Bonus! Instant wilderness tiles inside!
Muskrats? Snack monsters? Whats this all about? Thats right -- its the April issue! For the past four or five years, weve printed regular D&D articles side-by-side with the sillier stuff, which weve used sparingly. While many readers have applauded that choice, this years April issue is for all those whove pleaded with us for even more wackiness. The silly songs of Bard on the Run make a comeback and the great Phil Foglio returns as our cover artist. But if you prefer the serious stuff, dont worry: Weve got you covered.
Learn how to use cut-scene DMing to your advantage, find out how to paint flesh tones on your miniatures, and see how to make puzzles that bedevil your players! Inside youll also find new fiction from Elaine Cunningham, the ecology of the purple worm, a prestige class for half-orcs, Countdown to the Forgotten Realms, and instant dungeon tiles for wilderness Dungeons & Dragons adventures! And as always, youll find new advice, tools, and tactics to improve your game. So find your funny bone, and check out this issue to get the most from your game!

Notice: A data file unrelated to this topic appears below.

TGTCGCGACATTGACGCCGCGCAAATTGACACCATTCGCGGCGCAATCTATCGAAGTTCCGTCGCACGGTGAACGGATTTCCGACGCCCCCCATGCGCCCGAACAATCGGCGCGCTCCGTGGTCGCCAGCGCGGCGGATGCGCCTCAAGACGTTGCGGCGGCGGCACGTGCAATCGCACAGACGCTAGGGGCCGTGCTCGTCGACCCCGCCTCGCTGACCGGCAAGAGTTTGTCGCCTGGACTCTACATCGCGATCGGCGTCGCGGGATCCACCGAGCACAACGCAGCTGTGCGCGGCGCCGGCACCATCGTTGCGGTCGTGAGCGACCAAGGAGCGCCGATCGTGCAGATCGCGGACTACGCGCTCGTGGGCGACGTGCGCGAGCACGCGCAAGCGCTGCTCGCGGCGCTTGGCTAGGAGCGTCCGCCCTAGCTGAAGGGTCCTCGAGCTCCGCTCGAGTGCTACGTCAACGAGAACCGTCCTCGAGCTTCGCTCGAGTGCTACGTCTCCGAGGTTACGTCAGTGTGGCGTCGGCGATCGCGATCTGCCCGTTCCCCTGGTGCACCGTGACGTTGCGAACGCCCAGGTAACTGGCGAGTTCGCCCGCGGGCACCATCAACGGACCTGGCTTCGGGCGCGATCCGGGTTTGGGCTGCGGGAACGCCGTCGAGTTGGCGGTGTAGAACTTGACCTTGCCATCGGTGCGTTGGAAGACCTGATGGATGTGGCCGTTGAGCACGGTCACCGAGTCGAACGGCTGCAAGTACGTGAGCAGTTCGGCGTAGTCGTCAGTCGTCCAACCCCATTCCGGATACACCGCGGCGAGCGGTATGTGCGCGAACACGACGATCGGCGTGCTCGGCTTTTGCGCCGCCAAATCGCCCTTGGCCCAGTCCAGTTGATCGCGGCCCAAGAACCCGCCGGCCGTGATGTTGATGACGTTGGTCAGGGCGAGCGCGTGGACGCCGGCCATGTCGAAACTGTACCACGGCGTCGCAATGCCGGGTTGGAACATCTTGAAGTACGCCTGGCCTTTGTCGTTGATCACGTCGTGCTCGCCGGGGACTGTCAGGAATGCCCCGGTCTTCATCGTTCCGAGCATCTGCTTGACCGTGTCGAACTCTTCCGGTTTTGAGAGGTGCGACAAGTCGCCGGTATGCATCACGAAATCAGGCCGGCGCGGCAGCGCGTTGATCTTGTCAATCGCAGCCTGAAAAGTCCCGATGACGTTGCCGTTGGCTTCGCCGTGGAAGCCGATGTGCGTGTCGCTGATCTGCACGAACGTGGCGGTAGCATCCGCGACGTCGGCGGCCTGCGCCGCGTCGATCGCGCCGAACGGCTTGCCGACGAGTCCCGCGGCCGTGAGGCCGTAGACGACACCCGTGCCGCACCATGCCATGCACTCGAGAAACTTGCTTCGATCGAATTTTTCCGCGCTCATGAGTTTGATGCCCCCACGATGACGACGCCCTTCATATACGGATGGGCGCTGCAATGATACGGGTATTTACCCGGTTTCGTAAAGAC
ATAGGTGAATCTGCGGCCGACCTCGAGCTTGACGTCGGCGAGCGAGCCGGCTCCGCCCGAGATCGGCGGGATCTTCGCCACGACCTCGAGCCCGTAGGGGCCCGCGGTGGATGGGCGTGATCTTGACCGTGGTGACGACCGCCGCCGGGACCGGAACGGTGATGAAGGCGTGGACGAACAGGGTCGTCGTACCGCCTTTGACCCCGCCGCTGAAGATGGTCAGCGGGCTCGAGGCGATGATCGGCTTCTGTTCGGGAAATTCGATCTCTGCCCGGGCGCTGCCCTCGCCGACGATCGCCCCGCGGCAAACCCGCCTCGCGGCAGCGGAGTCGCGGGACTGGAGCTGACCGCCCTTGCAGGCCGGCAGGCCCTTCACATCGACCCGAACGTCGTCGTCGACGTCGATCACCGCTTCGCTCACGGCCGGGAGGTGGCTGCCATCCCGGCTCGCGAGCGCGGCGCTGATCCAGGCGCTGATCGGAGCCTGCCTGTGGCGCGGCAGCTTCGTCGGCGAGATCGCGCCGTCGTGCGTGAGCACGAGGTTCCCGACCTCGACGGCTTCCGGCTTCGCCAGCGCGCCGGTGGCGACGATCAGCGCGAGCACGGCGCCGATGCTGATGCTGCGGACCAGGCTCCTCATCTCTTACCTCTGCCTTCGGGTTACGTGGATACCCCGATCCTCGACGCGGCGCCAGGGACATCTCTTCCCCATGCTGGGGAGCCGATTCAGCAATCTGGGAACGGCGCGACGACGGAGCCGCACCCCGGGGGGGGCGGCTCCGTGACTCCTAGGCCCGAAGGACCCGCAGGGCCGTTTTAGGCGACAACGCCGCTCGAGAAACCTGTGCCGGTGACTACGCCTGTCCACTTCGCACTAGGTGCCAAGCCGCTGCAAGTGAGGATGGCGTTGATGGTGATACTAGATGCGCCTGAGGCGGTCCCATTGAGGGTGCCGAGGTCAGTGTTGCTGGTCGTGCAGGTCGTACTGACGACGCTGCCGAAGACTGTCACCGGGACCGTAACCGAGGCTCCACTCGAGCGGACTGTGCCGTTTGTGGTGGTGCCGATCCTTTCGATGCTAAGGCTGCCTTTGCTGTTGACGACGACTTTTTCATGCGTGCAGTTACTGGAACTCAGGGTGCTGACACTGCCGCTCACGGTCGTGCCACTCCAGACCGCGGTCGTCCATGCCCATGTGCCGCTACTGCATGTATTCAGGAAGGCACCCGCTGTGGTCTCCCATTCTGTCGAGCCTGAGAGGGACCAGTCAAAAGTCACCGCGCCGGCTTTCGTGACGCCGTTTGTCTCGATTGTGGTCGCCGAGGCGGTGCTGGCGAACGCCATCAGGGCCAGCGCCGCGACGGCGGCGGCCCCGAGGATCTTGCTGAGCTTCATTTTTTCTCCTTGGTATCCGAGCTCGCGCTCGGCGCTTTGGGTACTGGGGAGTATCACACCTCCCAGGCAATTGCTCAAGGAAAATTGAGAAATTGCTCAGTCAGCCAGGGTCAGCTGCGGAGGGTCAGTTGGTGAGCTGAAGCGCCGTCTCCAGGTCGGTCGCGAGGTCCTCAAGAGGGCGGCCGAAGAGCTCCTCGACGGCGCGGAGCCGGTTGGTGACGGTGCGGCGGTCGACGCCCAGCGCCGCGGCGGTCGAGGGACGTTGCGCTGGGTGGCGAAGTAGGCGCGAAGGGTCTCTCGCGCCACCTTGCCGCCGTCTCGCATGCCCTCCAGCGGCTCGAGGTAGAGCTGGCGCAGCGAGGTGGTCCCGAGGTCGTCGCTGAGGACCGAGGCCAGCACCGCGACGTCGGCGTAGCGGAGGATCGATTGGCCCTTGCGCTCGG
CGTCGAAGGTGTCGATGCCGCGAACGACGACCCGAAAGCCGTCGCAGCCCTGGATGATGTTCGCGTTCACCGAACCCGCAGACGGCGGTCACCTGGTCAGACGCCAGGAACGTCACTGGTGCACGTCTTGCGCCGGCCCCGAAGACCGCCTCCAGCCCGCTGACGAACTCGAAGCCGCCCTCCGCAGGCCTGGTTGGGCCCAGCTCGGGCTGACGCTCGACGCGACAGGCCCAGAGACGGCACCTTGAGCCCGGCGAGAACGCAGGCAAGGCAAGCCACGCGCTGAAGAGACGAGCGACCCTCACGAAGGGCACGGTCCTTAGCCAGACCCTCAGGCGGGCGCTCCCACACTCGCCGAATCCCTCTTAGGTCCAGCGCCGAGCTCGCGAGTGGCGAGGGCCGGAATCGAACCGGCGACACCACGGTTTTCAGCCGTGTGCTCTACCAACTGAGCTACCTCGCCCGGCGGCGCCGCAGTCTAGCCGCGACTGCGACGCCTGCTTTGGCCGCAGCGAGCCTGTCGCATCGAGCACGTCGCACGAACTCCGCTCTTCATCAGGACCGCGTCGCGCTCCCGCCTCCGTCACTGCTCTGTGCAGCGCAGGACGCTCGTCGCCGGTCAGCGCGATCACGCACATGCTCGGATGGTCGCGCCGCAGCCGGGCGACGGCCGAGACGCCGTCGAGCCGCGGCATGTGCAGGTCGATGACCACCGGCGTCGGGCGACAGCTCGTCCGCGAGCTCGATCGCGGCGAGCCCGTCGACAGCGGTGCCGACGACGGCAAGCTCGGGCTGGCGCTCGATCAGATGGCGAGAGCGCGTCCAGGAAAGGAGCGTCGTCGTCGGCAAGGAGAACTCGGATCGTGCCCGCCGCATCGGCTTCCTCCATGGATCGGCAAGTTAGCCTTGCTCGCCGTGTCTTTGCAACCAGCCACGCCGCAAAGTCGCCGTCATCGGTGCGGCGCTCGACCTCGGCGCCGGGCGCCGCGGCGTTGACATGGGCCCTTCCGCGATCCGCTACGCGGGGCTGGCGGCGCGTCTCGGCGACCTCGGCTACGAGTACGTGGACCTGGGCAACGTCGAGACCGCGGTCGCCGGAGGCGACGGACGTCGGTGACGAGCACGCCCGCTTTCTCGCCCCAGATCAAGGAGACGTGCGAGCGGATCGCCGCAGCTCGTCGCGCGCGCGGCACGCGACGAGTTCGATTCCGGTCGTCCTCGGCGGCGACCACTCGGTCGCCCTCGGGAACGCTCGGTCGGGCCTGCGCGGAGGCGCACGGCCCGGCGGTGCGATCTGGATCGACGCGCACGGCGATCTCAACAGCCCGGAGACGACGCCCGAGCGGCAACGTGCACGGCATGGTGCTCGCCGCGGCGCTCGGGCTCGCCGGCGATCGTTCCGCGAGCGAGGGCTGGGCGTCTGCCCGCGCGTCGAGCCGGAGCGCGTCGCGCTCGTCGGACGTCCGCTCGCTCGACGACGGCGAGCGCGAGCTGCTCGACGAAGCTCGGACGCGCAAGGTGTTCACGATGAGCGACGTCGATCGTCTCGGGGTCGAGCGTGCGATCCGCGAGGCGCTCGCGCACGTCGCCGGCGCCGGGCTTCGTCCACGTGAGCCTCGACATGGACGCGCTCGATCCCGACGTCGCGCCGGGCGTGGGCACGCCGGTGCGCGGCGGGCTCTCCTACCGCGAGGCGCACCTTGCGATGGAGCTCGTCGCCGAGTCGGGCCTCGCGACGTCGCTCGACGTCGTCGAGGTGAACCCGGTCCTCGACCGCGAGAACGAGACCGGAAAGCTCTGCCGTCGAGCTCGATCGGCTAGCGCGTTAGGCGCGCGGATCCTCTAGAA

THE OUTGOING GOBLINS GUIDE TO GAMING ETIQUETTE
by Jeff Vogel
Etiquette is the art and science of living together happily. It is the set of rules that maintains the peacefulness of civilization. It is the salve that soothes society when it becomes chafed.
Have you ever been in the middle of a long, happy session of D&D, when suddenly you said the wrong thing, and your whole party suddenly ganged up on you and killed you? Wow! Me, too.
Fortunately, Ive learned from all the times this has happened to me. This guide is a way of giving something back to the community from which I have taken so much. Follow the advice within this article, and you will shine as a beacon of politeness to all your fellow patrons of the geekly arts.
by Mike Selinker
Following up issue 271s article on word puzzles, our puzzle expert now turns his attention to deductive reasoning puzzles. Here, Mike shows you step-by-step how to infuse your campaign with mazes, logical bafflers, math puzzles, physical puzzles, and chess puzzles.
Paradoxically (and what word could better begin an article on logic?), it is logic that holds the world of fantasy together. It is precisely the imposition of logical constraints on the illogical that prevents a world of magic and dragons from devolving into incomprehensibility. The player characters use deduction and intuition to find dungeons, thwart traps, avoid ambushes, and liberate treasures. Puzzles that test your players skills in deduction mirror those PCs actions.